> disclaimer tries to limit my actions, it can't do that.

Agreed.  It can't.  That is what makes those so crazy.  And why the
annoy me.

> However, the disclaimer that Subhan quotes can.

No it can't.  Sorry but it just doesn't work that way.

> The message that Subhan sent is his copyright.  He can request you
> don't do things with his email.

No.  He can't.  He sent his message to a publicly archived mailing
list.  That message is forever part of the archives of the Internet.
And also I will note completely outside of any control of mine.  I
have no effect on the hundreds of email archives around the net.  It
was sent to me, and to hundreds of other recipients, without our
request or consent.  It matters not what disclaimer tries to restrict
this.  As a practical matter it has been done and it would be
extremely difficult to undo.

To actually delete messages one would need to break into hundreds of
computer systems across the world and delete the message from those
archives without the admins knowing.  (Which would itself be a crime.)
Because if they knew they would retrieve the deleted files from their
backups.  Unless you could also delete it from their backups too.
Very hard to do.

Or you would need to convince all of the hundreds to delete it
voluntarily.  The odds of doing that are vanishly small.  And it would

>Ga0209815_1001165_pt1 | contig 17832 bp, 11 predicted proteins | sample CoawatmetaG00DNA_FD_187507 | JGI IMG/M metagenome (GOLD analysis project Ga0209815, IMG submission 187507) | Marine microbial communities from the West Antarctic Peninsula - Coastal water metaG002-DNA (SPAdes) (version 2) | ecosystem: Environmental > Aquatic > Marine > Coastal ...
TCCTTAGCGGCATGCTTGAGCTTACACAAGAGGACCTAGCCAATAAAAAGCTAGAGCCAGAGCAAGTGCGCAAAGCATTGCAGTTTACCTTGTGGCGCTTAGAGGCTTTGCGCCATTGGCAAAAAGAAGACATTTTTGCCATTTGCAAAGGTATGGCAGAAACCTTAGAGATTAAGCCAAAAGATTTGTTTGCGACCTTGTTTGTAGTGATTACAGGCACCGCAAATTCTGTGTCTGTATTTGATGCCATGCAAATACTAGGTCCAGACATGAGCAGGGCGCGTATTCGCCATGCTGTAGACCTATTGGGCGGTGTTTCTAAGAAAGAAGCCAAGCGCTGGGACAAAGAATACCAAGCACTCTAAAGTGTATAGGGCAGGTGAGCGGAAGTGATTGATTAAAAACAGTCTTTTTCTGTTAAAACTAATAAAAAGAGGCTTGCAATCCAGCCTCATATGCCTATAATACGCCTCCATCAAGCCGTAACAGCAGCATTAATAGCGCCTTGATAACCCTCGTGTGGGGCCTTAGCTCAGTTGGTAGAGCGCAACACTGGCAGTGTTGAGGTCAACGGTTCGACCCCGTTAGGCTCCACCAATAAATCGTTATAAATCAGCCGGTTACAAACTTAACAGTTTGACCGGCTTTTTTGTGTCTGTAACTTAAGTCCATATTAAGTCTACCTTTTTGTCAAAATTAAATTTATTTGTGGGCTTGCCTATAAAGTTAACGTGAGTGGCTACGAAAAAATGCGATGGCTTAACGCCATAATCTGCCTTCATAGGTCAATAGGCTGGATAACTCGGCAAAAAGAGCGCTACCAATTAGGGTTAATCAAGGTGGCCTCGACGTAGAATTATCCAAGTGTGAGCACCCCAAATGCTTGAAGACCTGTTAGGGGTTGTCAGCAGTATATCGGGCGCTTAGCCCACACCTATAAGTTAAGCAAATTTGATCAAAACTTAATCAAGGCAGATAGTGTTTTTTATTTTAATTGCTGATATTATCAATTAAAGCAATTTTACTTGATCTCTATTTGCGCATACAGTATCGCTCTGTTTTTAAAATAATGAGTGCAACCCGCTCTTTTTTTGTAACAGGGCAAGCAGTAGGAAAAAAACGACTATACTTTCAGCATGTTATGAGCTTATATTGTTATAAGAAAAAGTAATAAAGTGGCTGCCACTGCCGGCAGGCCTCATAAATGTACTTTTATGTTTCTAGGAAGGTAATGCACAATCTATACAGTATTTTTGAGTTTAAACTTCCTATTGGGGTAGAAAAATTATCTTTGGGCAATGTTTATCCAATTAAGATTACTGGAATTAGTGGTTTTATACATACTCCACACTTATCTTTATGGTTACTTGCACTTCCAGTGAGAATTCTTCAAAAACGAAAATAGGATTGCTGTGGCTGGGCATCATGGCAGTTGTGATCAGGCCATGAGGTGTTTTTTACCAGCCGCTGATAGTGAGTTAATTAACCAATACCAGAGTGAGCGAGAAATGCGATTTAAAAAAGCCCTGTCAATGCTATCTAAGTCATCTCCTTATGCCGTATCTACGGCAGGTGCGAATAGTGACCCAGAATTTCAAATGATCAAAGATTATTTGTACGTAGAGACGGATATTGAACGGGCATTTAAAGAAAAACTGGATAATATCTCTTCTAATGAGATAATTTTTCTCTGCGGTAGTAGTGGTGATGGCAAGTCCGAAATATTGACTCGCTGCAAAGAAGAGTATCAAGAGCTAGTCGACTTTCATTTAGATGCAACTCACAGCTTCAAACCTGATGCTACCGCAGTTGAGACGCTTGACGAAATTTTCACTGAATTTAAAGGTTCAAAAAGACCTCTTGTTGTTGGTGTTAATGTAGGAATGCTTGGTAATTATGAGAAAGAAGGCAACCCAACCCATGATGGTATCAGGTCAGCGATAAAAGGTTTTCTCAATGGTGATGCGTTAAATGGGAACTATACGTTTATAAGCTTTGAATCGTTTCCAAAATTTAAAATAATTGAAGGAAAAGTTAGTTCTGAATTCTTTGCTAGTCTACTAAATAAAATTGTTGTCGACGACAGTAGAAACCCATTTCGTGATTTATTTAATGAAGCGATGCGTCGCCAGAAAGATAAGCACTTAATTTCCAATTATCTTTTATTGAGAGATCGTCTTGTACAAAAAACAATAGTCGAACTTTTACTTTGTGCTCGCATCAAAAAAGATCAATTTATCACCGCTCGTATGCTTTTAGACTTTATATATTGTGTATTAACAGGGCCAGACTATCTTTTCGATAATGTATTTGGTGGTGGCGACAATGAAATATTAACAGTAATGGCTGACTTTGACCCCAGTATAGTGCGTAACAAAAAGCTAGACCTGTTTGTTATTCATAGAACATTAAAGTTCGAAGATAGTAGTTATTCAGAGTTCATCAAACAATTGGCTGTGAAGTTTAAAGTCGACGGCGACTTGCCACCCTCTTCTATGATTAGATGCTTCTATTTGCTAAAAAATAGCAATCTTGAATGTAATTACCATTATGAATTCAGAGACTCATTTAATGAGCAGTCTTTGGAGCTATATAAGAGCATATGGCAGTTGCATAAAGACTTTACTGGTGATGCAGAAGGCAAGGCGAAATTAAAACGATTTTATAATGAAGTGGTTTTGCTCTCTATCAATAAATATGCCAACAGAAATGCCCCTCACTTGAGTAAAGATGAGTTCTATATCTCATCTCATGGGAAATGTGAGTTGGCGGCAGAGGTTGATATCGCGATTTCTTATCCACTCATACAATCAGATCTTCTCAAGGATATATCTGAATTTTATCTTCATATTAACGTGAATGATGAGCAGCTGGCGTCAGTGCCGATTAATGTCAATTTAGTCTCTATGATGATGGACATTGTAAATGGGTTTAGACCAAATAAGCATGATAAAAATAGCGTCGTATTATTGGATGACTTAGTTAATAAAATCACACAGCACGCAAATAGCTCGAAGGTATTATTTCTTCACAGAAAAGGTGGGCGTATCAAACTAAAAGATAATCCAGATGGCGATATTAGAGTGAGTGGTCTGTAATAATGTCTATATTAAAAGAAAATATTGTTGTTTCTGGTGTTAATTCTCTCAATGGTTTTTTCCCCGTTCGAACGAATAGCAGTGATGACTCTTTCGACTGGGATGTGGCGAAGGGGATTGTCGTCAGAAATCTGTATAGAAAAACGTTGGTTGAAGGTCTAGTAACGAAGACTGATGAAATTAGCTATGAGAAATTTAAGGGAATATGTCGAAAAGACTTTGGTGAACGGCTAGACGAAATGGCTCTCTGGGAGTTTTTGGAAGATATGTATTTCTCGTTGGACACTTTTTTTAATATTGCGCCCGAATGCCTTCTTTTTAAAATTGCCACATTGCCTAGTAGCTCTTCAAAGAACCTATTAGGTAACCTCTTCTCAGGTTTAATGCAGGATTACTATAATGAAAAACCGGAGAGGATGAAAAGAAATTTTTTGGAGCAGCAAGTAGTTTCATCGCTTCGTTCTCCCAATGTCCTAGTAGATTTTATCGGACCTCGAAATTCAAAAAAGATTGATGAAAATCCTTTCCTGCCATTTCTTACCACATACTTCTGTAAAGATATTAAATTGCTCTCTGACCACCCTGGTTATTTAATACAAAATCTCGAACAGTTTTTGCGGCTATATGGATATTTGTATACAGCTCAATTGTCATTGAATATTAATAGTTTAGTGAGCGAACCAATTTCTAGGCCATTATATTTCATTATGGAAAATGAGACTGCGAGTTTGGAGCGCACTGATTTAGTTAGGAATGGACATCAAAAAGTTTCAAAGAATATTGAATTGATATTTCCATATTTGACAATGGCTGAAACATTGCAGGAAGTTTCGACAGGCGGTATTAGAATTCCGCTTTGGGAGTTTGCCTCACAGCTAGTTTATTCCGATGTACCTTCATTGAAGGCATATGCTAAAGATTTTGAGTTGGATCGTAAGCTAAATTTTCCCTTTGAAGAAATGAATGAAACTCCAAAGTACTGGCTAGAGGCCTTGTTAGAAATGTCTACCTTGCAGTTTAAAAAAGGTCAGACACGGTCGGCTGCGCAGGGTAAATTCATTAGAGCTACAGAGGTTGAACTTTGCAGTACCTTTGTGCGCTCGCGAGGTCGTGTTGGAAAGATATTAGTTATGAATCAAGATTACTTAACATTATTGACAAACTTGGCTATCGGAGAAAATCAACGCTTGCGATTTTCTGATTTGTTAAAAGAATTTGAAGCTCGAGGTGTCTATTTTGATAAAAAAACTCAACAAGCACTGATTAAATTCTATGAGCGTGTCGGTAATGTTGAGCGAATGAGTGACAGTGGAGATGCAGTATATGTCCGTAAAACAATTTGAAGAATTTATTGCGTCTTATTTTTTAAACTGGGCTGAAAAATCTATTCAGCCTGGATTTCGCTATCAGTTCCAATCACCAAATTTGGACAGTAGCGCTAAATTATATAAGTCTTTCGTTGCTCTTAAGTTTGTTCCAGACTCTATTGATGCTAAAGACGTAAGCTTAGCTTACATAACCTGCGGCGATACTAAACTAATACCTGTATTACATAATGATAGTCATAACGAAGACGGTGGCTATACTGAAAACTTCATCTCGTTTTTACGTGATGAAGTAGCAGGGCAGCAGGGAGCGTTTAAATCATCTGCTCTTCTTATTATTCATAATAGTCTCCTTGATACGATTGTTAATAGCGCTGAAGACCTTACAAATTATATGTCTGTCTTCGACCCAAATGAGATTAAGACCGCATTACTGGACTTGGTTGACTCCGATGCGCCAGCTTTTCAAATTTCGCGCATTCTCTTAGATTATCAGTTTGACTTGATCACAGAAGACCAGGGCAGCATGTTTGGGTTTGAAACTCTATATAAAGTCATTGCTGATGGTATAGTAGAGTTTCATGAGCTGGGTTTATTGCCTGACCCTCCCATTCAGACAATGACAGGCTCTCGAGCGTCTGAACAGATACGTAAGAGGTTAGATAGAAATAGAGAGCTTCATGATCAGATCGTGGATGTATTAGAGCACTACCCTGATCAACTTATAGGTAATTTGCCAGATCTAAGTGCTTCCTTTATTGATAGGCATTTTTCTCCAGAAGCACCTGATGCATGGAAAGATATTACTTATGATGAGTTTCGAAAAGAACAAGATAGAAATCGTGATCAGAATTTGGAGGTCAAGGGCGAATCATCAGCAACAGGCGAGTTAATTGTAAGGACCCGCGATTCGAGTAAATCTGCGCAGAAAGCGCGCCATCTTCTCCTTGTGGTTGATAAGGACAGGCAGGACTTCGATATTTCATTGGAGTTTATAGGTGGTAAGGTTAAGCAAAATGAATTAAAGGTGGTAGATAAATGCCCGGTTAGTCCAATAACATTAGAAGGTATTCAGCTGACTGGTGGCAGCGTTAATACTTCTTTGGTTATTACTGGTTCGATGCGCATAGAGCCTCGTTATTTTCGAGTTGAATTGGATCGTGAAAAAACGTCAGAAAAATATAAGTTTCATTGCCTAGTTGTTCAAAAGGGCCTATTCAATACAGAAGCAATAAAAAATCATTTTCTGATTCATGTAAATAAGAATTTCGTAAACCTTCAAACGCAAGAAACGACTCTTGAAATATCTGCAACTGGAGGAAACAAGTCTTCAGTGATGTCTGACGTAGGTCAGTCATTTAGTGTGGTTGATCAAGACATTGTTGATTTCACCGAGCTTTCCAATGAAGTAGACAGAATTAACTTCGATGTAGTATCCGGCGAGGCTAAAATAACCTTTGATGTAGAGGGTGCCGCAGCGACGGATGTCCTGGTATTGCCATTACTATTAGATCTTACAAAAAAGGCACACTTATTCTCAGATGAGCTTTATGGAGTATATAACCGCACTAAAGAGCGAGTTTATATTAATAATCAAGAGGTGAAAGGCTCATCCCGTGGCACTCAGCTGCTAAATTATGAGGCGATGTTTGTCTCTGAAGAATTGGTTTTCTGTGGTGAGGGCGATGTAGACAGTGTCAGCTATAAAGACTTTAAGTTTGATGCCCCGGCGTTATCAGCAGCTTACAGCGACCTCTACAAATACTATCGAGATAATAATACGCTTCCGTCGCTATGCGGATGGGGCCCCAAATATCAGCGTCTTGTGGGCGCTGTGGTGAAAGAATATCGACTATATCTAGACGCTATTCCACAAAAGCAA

also bring into being the Streisand Effect previously noted.

> I don't use these disclaimers, but I understand why others do.

I understand why others use these too.  It is because they are
mistaken.  It is really just that simple.  (And I realize that in
reverse they believe that I am mistaken too.  It is a symetrical
relationship.)

> Let's say you're a salesman, for example, and you send a quote to a
> customer.  That customer decides to send the quote to a competitor
> of yours.  If you find that out, is there anything you can do?

If that salesman sent the quote to a publicly archived mailing list
with hundreds of recipients then there is absolutely nothing they can
do.  Disclaimer or not.

> In that case you'd probably have a better day in court if the email
> specifically said that the information in the message couldn't be
> copied.  At least that way the customer couldn't argue that you
> meant it to be circulated.

You are conflating public messages sent to a public mailing list with
some type of contractual communication between companies.  Those two
things are not related.  They are apples and oranges.

> I think your irritation is directed at the wrong people.  The real
> problem here is that the law should be different.

IANAL either but the law is already different.  We can agree to
disagree on that point.  It's okay.  Lawyers do it all of the time.
That is what lawyers do.

> For example, it would make more sense if a company employee does not
> "speak for" their employer.  Then things could be done the other way
> around, Spokesmen could put "This message relays an official policy
> of FooCorp".

Currently there is already the humorous situation of things like press
releases meant to be official statements which come with an attached
disclaimer saying that the email is not an official statement.  :-)

Bob